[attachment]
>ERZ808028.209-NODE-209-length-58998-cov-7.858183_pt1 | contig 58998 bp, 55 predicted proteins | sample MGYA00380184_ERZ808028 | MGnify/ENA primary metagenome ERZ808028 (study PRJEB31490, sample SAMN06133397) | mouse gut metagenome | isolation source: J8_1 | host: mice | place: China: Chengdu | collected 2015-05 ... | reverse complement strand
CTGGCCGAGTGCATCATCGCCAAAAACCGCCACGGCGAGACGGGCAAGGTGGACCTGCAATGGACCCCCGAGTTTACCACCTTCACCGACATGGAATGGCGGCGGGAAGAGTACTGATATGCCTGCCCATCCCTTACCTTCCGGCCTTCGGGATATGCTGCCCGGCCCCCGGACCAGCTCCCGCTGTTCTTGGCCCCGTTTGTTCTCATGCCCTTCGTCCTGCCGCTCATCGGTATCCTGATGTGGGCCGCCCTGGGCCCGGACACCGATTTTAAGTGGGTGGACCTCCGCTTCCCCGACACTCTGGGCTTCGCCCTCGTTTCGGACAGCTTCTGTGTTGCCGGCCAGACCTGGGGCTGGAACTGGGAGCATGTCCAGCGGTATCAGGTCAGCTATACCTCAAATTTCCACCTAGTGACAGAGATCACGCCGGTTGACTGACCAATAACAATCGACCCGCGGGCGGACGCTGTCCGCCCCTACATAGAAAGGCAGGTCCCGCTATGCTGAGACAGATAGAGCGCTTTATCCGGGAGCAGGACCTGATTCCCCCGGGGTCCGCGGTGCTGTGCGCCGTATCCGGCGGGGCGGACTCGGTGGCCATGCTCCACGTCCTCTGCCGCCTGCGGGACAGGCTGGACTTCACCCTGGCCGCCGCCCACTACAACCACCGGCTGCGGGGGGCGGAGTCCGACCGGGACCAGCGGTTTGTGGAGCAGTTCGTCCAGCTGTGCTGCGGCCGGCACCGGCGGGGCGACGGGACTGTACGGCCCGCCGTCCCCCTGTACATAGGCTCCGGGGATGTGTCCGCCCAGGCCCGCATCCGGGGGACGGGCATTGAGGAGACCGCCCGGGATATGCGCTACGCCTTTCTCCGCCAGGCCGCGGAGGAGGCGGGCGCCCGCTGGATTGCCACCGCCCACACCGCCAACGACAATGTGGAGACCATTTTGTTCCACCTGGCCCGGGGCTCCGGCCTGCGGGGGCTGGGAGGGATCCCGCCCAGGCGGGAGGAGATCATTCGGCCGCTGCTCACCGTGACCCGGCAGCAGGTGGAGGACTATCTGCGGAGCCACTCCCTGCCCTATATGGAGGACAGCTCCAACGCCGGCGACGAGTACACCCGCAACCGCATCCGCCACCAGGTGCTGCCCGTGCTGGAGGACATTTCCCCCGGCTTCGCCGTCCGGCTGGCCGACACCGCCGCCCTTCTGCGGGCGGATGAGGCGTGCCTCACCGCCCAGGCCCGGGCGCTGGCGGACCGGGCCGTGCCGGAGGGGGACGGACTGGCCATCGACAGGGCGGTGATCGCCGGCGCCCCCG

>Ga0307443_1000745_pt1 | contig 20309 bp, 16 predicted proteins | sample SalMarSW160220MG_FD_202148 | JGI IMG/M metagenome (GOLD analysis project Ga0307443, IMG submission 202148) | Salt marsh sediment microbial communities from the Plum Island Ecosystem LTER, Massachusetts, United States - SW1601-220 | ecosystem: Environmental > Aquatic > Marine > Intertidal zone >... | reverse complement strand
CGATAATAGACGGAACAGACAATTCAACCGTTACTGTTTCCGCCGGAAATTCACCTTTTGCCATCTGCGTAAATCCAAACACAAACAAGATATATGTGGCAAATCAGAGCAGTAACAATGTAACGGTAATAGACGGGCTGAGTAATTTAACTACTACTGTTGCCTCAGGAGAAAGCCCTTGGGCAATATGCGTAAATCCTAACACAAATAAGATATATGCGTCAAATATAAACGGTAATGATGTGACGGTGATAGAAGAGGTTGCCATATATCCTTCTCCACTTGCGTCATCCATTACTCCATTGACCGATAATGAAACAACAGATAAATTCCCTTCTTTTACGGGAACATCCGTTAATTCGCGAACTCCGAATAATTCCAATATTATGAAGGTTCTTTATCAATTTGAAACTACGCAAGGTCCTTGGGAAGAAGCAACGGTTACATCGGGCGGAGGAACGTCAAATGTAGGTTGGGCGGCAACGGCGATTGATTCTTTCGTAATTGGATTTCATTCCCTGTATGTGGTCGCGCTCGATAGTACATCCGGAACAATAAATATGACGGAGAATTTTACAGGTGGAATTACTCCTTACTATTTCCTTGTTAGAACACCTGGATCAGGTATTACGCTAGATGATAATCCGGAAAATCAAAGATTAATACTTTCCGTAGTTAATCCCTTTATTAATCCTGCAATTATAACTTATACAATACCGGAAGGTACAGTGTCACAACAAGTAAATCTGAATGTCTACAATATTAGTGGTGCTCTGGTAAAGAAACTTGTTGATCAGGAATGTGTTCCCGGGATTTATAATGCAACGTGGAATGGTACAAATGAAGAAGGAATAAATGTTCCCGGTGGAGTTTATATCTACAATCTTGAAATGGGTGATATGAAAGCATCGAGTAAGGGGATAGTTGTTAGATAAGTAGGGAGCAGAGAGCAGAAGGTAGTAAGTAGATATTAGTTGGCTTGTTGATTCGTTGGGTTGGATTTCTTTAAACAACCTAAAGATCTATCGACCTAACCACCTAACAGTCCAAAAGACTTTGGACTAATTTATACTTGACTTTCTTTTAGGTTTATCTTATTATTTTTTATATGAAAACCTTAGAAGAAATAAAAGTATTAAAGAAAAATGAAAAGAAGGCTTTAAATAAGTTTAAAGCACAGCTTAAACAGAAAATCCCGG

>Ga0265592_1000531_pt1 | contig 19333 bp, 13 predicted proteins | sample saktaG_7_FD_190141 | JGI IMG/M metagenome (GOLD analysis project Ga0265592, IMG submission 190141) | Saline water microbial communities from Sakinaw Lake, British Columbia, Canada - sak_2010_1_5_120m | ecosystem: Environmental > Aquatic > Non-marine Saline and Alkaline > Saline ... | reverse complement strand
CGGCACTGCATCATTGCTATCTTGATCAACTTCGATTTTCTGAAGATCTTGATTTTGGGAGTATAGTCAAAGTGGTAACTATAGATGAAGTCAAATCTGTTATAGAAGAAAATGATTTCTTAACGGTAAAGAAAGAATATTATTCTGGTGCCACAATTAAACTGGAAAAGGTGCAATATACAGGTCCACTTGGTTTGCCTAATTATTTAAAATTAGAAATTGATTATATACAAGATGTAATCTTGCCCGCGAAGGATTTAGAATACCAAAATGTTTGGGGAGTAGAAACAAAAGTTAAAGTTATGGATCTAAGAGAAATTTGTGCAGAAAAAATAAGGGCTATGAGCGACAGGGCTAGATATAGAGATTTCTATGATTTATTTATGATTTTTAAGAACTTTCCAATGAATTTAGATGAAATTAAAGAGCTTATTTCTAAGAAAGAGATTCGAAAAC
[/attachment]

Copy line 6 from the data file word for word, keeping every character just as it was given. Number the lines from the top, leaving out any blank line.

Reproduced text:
CGGCACTGCATCATTGCTATCTTGATCAACTTCGATTTTCTGAAGATCTTGATTTTGGGAGTATAGTCAAAGTGGTAACTATAGATGAAGTCAAATCTGTTATAGAAGAAAATGATTTCTTAACGGTAAAGAAAGAATATTATTCTGGTGCCACAATTAAACTGGAAAAGGTGCAATATACAGGTCCACTTGGTTTGCCTAATTATTTAAAATTAGAAATTGATTATATACAAGATGTAATCTTGCCCGCGAAGGATTTAGAATACCAAAATGTTTGGGGAGTAGAAACAAAAGTTAAAGTTATGGATCTAAGAGAAATTTGTGCAGAAAAAATAAGGGCTATGAGCGACAGGGCTAGATATAGAGATTTCTATGATTTATTTATGATTTTTAAGAACTTTCCAATGAATTTAGATGAAATTAAAGAGCTTATTTCTAAGAAAGAGATTCGAAAAC